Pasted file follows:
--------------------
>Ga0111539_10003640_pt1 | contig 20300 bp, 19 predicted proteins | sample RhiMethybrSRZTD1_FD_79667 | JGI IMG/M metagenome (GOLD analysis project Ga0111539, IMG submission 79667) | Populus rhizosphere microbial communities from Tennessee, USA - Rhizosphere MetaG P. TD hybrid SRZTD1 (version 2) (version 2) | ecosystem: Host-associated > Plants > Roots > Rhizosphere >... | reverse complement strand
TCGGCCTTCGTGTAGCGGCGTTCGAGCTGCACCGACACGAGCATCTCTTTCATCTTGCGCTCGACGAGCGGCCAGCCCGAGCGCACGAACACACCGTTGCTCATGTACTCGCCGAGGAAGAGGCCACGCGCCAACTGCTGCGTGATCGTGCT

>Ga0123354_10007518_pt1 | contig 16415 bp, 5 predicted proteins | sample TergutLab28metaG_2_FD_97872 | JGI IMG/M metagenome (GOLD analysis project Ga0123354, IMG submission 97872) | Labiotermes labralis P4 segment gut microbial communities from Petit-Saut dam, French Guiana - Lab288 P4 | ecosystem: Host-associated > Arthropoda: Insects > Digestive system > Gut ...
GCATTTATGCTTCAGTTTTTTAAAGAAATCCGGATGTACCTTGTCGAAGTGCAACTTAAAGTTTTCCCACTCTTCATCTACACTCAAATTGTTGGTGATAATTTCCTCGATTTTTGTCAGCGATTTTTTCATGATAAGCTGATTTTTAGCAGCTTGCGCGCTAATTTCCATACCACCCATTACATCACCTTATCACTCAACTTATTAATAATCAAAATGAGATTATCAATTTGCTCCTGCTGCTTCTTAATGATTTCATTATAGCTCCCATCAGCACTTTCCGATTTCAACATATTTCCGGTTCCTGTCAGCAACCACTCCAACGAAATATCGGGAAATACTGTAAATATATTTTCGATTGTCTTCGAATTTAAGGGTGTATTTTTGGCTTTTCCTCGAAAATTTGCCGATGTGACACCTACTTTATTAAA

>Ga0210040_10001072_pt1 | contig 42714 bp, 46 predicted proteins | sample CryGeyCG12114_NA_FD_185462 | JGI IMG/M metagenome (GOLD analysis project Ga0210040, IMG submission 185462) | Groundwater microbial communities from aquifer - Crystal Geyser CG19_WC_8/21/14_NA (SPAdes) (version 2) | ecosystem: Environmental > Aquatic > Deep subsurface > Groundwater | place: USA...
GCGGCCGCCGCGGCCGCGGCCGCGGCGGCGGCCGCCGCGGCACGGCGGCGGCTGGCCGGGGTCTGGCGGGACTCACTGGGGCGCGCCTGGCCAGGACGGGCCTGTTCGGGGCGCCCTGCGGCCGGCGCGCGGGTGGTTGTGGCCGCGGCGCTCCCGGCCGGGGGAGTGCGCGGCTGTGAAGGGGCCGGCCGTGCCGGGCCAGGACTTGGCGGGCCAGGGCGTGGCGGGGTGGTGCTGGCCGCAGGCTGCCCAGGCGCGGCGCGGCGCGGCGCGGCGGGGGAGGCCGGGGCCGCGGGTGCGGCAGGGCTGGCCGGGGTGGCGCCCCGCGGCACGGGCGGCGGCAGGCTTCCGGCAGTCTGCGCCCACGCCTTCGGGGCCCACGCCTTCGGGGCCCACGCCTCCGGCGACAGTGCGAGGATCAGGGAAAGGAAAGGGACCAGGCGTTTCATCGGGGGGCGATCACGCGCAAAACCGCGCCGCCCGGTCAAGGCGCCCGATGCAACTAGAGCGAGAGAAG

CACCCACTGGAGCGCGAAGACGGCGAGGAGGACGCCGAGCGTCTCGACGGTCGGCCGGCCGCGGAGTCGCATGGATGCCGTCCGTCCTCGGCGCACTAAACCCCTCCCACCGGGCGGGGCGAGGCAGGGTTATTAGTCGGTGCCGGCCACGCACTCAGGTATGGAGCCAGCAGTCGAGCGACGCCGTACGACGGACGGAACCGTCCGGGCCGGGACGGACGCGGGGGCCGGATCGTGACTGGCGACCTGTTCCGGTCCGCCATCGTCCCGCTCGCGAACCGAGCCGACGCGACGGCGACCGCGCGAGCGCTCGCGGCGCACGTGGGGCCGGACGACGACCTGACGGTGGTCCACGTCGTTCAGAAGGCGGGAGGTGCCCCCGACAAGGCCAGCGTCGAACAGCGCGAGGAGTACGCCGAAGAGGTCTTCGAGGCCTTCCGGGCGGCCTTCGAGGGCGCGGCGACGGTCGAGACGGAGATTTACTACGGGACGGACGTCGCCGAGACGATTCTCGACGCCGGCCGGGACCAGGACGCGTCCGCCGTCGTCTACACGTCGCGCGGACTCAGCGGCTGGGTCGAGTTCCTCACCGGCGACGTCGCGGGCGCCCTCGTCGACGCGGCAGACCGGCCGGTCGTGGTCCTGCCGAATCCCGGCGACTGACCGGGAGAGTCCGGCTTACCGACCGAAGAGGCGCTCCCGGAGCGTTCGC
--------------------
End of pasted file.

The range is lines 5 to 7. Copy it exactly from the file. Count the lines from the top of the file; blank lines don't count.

>Ga0210040_10001072_pt1 | contig 42714 bp, 46 predicted proteins | sample CryGeyCG12114_NA_FD_185462 | JGI IMG/M metagenome (GOLD analysis project Ga0210040, IMG submission 185462) | Groundwater microbial communities from aquifer - Crystal Geyser CG19_WC_8/21/14_NA (SPAdes) (version 2) | ecosystem: Environmental > Aquatic > Deep subsurface > Groundwater | place: USA...
GCGGCCGCCGCGGCCGCGGCCGCGGCGGCGGCCGCCGCGGCACGGCGGCGGCTGGCCGGGGTCTGGCGGGACTCACTGGGGCGCGCCTGGCCAGGACGGGCCTGTTCGGGGCGCCCTGCGGCCGGCGCGCGGGTGGTTGTGGCCGCGGCGCTCCCGGCCGGGGGAGTGCGCGGCTGTGAAGGGGCCGGCCGTGCCGGGCCAGGACTTGGCGGGCCAGGGCGTGGCGGGGTGGTGCTGGCCGCAGGCTGCCCAGGCGCGGCGCGGCGCGGCGCGGCGGGGGAGGCCGGGGCCGCGGGTGCGGCAGGGCTGGCCGGGGTGGCGCCCCGCGGCACGGGCGGCGGCAGGCTTCCGGCAGTCTGCGCCCACGCCTTCGGGGCCCACGCCTTCGGGGCCCACGCCTCCGGCGACAGTGCGAGGATCAGGGAAAGGAAAGGGACCAGGCGTTTCATCGGGGGGCGATCACGCGCAAAACCGCGCCGCCCGGTCAAGGCGCCCGATGCAACTAGAGCGAGAGAAG

CACCCACTGGAGCGCGAAGACGGCGAGGAGGACGCCGAGCGTCTCGACGGTCGGCCGGCCGCGGAGTCGCATGGATGCCGTCCGTCCTCGGCGCACTAAACCCCTCCCACCGGGCGGGGCGAGGCAGGGTTATTAGTCGGTGCCGGCCACGCACTCAGGTATGGAGCCAGCAGTCGAGCGACGCCGTACGACGGACGGAACCGTCCGGGCCGGGACGGACGCGGGGGCCGGATCGTGACTGGCGACCTGTTCCGGTCCGCCATCGTCCCGCTCGCGAACCGAGCCGACGCGACGGCGACCGCGCGAGCGCTCGCGGCGCACGTGGGGCCGGACGACGACCTGACGGTGGTCCACGTCGTTCAGAAGGCGGGAGGTGCCCCCGACAAGGCCAGCGTCGAACAGCGCGAGGAGTACGCCGAAGAGGTCTTCGAGGCCTTCCGGGCGGCCTTCGAGGGCGCGGCGACGGTCGAGACGGAGATTTACTACGGGACGGACGTCGCCGAGACGATTCTCGACGCCGGCCGGGACCAGGACGCGTCCGCCGTCGTCTACACGTCGCGCGGACTCAGCGGCTGGGTCGAGTTCCTCACCGGCGACGTCGCGGGCGCCCTCGTCGACGCGGCAGACCGGCCGGTCGTGGTCCTGCCGAATCCCGGCGACTGACCGGGAGAGTCCGGCTTACCGACCGAAGAGGCGCTCCCGGAGCGTTCGC